Jacksonville Council Passes Bill Requiring Demolition of Blighted Homes Lacking Utilities
On January 27, the Florida Times-Union released an article discussing the passing of Ordinance 2014-427.
Jacksonville Council passes bill requiring demolition of blighted homes lacking utilities
Legislation requiring many vacant buildings to be demolished if they’ve been boarded up with no power or water for two years passed Jacksonville’s City Council Tuesday.
A building boarded up that long “contributes to blight conditions,” says the legislation, finalized after months of fine-tuning by members of a council panel on neighborhood blight.
The bill’s final version reflects an effort to balance concerns of two vocal and adamant camps: people who wanted neglected old buildings removed so they wouldn’t become hangouts for drug dealers and vagrants, and people concerned about leveling remnants of the city’s history.
Finding that balance had seemed doubtful when the idea was first hatched.
“When the bill came out of the blight committee, I was very much opposed to it,” said Councilwoman Lori Boyer, who became a co-sponsor after it was rewritten. “I wanted to sign on as a co-sponsor in the end because I felt like we had done a good job with the bill. We had come up with something that met the needs.”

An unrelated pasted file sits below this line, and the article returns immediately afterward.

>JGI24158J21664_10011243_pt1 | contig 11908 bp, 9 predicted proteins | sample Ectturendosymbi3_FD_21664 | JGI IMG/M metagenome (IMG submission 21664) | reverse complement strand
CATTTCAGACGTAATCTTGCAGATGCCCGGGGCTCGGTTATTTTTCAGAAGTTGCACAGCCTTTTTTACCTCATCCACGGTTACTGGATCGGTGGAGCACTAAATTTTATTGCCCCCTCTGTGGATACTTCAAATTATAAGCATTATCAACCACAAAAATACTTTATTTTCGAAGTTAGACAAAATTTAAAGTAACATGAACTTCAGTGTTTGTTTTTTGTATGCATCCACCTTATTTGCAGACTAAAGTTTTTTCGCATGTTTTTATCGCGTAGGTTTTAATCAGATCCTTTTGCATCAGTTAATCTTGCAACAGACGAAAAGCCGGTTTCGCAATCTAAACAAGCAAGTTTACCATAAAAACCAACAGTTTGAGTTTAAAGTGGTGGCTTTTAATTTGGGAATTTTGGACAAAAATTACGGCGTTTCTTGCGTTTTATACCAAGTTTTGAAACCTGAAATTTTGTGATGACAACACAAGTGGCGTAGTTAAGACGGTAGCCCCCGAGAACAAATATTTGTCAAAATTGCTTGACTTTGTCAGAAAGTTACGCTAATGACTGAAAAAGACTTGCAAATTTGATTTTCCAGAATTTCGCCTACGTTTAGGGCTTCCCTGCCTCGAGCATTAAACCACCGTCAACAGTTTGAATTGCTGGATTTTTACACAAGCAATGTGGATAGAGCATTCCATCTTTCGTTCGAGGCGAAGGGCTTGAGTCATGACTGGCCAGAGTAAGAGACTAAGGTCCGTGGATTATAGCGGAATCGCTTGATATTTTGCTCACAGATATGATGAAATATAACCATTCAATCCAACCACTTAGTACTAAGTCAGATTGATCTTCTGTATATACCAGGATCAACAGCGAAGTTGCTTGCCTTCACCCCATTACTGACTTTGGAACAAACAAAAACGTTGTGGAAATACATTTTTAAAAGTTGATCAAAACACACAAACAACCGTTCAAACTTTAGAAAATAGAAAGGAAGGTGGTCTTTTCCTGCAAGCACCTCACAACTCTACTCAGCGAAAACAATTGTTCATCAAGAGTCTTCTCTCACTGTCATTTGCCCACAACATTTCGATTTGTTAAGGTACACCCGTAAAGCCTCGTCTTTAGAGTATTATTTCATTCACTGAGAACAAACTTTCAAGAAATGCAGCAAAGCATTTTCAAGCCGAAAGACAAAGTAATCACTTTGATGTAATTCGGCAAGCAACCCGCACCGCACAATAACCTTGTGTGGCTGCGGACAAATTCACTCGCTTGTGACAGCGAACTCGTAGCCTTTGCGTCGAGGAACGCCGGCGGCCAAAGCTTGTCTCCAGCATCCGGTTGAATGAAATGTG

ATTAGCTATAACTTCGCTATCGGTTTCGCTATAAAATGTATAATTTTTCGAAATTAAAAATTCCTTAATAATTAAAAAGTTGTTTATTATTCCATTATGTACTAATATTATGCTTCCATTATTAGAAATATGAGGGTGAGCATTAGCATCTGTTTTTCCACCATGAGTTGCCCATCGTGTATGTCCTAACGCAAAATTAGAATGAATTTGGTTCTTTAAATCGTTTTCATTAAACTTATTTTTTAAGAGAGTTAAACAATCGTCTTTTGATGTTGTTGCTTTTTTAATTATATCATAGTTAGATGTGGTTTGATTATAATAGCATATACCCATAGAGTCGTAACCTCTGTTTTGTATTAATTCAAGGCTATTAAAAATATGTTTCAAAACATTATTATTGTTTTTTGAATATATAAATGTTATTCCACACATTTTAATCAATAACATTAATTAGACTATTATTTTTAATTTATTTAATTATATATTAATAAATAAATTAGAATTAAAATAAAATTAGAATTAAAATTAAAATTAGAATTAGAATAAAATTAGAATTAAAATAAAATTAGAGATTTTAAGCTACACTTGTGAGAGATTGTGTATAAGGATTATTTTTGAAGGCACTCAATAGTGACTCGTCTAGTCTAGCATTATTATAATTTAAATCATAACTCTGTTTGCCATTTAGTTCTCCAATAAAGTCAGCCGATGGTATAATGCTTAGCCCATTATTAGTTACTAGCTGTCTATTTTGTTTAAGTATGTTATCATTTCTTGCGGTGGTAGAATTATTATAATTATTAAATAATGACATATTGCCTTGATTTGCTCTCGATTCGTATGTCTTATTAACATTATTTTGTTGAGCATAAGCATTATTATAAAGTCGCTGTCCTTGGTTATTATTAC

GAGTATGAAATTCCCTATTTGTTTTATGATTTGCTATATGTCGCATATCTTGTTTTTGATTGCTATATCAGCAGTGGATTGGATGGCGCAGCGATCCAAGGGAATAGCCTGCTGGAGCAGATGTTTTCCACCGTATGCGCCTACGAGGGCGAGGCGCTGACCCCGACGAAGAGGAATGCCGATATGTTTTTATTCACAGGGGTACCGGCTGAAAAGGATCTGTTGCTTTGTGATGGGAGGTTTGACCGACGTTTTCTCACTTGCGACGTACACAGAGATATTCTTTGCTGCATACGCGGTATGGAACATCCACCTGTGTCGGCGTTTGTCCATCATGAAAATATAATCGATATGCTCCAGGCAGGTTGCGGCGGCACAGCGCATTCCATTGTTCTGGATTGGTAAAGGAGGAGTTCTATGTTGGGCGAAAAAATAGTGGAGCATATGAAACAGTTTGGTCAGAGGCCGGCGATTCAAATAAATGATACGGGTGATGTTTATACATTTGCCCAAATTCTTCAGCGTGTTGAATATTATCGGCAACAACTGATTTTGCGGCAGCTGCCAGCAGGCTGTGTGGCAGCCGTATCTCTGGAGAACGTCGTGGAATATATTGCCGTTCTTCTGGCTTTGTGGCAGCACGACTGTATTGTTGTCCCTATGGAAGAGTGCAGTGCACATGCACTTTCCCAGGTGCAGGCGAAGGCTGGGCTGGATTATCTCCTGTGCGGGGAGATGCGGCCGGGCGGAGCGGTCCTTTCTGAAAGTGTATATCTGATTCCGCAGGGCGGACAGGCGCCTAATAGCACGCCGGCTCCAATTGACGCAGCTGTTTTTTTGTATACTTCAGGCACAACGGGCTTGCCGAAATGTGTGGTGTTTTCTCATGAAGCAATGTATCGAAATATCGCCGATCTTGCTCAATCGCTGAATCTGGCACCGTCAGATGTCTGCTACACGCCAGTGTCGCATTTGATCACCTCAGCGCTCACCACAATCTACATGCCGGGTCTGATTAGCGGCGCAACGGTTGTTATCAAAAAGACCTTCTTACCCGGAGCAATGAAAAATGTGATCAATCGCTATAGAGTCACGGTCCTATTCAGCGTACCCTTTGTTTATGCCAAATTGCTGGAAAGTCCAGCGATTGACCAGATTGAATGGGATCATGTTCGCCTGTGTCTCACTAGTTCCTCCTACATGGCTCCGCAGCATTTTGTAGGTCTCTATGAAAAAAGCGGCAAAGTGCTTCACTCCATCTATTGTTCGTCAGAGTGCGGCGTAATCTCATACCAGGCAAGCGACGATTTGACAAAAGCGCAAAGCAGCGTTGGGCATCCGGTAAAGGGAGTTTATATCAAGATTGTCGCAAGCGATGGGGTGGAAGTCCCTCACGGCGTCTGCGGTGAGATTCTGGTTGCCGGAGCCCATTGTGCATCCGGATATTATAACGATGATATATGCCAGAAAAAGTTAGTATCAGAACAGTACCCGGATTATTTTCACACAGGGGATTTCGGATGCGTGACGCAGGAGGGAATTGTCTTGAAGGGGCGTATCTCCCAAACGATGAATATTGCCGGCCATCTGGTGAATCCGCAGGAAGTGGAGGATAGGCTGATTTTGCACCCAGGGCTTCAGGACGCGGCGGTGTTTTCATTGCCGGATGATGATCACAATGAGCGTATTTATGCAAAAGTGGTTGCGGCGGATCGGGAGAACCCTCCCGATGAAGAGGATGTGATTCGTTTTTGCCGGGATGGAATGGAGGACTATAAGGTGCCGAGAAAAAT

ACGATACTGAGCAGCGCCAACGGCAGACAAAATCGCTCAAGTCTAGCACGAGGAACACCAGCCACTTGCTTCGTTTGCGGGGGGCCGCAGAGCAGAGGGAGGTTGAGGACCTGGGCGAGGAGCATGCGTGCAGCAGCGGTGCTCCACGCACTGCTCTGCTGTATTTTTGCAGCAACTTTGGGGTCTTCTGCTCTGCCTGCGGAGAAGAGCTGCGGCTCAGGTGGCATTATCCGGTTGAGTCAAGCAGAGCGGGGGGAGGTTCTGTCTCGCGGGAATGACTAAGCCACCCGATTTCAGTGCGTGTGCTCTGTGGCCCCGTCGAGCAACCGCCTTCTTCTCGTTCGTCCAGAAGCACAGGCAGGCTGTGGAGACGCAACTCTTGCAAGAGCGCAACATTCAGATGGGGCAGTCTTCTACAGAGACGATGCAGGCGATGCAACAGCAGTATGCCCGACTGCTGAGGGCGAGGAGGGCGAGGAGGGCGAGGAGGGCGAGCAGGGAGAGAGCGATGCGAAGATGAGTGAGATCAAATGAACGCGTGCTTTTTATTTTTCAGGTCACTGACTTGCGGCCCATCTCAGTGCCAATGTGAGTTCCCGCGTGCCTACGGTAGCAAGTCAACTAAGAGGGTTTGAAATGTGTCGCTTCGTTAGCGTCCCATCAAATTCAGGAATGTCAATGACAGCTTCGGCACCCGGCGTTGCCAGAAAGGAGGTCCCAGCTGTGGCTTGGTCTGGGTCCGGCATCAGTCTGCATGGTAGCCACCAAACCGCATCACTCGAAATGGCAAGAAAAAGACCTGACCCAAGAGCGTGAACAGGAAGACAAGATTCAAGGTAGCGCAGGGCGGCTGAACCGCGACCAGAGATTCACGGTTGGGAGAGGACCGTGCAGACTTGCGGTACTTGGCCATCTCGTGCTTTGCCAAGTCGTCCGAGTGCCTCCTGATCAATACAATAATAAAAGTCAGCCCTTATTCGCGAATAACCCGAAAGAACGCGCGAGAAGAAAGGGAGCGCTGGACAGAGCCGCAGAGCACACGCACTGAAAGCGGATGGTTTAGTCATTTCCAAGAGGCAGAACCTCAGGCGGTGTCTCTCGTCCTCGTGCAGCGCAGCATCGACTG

The final version says a building is unsafe, and subject to demolition, when it has been boarded up, has accumulated unpaid code-enforcement fines or demolition liens, and is also without utilities.
Mayor Alvin Brown supports the legislation, said David DeCamp, a city spokesman.
The bill spelled out a demolition requirement only for buildings that are “non-historic,” meaning mostly that they aren’t part of a city-designated historic district or a designated landmark. Historic buildings boarded up longer than six months are supposed to have city approval for a type of extended storage dubbed “mothballing.”
It’s not clear how many homes the legislation affects, said Councilman Warren Jones, who shepherded the bill through extended hearings.
JEA records suggest about 9,000 properties have had utilities disconnected for at two years or more, he said. But only a fraction of those are boarded up, and Jones said that number has never been clear.
Regardless of their numbers, backers of the bill said those homes cause disproportionate harm. In November, Habitat for Humanity’s Jacksonville affiliate told the blight committee about 20 homes in the New Town neighborhood west of downtown that the organization’s leaders said undermined work that had been done for years to improve that part of town.
The nonprofit, which has built or renovated many homes in New Town, was worried enough about abandoned buildings that it offered to pay to demolish some, and asked the council to pass legislation tackling the problem.
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